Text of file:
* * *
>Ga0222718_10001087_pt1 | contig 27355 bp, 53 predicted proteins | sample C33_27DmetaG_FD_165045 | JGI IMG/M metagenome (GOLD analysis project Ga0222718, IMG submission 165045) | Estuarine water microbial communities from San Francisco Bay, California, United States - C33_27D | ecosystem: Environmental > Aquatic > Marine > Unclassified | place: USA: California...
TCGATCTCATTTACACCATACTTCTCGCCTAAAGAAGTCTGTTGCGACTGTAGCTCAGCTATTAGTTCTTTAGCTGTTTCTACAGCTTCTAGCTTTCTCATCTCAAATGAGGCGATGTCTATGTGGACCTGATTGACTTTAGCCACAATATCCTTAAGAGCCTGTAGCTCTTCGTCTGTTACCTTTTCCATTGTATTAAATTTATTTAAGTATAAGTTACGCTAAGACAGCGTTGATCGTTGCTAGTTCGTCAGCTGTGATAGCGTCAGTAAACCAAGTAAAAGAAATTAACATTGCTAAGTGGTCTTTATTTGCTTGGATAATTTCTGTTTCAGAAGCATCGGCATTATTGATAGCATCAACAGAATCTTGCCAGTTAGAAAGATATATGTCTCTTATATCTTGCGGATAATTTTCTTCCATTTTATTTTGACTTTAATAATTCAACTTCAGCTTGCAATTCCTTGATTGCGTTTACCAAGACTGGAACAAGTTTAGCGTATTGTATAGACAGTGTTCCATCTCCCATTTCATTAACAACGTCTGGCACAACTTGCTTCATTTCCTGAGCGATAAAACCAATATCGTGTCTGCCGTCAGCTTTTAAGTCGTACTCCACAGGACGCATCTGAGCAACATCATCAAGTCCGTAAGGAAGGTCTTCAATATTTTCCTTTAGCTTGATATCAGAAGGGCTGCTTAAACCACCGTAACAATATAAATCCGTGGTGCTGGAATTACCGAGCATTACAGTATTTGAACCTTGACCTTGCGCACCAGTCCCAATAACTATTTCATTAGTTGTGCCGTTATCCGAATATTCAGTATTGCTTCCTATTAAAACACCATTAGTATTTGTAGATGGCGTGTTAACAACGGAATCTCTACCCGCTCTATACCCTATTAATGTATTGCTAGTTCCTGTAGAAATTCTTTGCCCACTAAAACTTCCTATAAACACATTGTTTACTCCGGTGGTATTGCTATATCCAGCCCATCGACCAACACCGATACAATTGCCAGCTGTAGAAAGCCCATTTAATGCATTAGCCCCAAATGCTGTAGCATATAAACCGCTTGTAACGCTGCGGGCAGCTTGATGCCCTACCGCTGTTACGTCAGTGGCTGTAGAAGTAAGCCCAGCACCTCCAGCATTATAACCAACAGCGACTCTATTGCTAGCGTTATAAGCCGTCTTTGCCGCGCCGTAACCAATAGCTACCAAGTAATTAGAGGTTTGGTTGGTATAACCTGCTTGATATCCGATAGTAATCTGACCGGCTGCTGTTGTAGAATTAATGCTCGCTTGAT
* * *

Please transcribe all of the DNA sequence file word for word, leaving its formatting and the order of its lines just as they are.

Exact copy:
>Ga0222718_10001087_pt1 | contig 27355 bp, 53 predicted proteins | sample C33_27DmetaG_FD_165045 | JGI IMG/M metagenome (GOLD analysis project Ga0222718, IMG submission 165045) | Estuarine water microbial communities from San Francisco Bay, California, United States - C33_27D | ecosystem: Environmental > Aquatic > Marine > Unclassified | place: USA: California...
TCGATCTCATTTACACCATACTTCTCGCCTAAAGAAGTCTGTTGCGACTGTAGCTCAGCTATTAGTTCTTTAGCTGTTTCTACAGCTTCTAGCTTTCTCATCTCAAATGAGGCGATGTCTATGTGGACCTGATTGACTTTAGCCACAATATCCTTAAGAGCCTGTAGCTCTTCGTCTGTTACCTTTTCCATTGTATTAAATTTATTTAAGTATAAGTTACGCTAAGACAGCGTTGATCGTTGCTAGTTCGTCAGCTGTGATAGCGTCAGTAAACCAAGTAAAAGAAATTAACATTGCTAAGTGGTCTTTATTTGCTTGGATAATTTCTGTTTCAGAAGCATCGGCATTATTGATAGCATCAACAGAATCTTGCCAGTTAGAAAGATATATGTCTCTTATATCTTGCGGATAATTTTCTTCCATTTTATTTTGACTTTAATAATTCAACTTCAGCTTGCAATTCCTTGATTGCGTTTACCAAGACTGGAACAAGTTTAGCGTATTGTATAGACAGTGTTCCATCTCCCATTTCATTAACAACGTCTGGCACAACTTGCTTCATTTCCTGAGCGATAAAACCAATATCGTGTCTGCCGTCAGCTTTTAAGTCGTACTCCACAGGACGCATCTGAGCAACATCATCAAGTCCGTAAGGAAGGTCTTCAATATTTTCCTTTAGCTTGATATCAGAAGGGCTGCTTAAACCACCGTAACAATATAAATCCGTGGTGCTGGAATTACCGAGCATTACAGTATTTGAACCTTGACCTTGCGCACCAGTCCCAATAACTATTTCATTAGTTGTGCCGTTATCCGAATATTCAGTATTGCTTCCTATTAAAACACCATTAGTATTTGTAGATGGCGTGTTAACAACGGAATCTCTACCCGCTCTATACCCTATTAATGTATTGCTAGTTCCTGTAGAAATTCTTTGCCCACTAAAACTTCCTATAAACACATTGTTTACTCCGGTGGTATTGCTATATCCAGCCCATCGACCAACACCGATACAATTGCCAGCTGTAGAAAGCCCATTTAATGCATTAGCCCCAAATGCTGTAGCATATAAACCGCTTGTAACGCTGCGGGCAGCTTGATGCCCTACCGCTGTTACGTCAGTGGCTGTAGAAGTAAGCCCAGCACCTCCAGCATTATAACCAACAGCGACTCTATTGCTAGCGTTATAAGCCGTCTTTGCCGCGCCGTAACCAATAGCTACCAAGTAATTAGAGGTTTGGTTGGTATAACCTGCTTGATATCCGATAGTAATCTGACCGGCTGCTGTTGTAGAATTAATGCTCGCTTGAT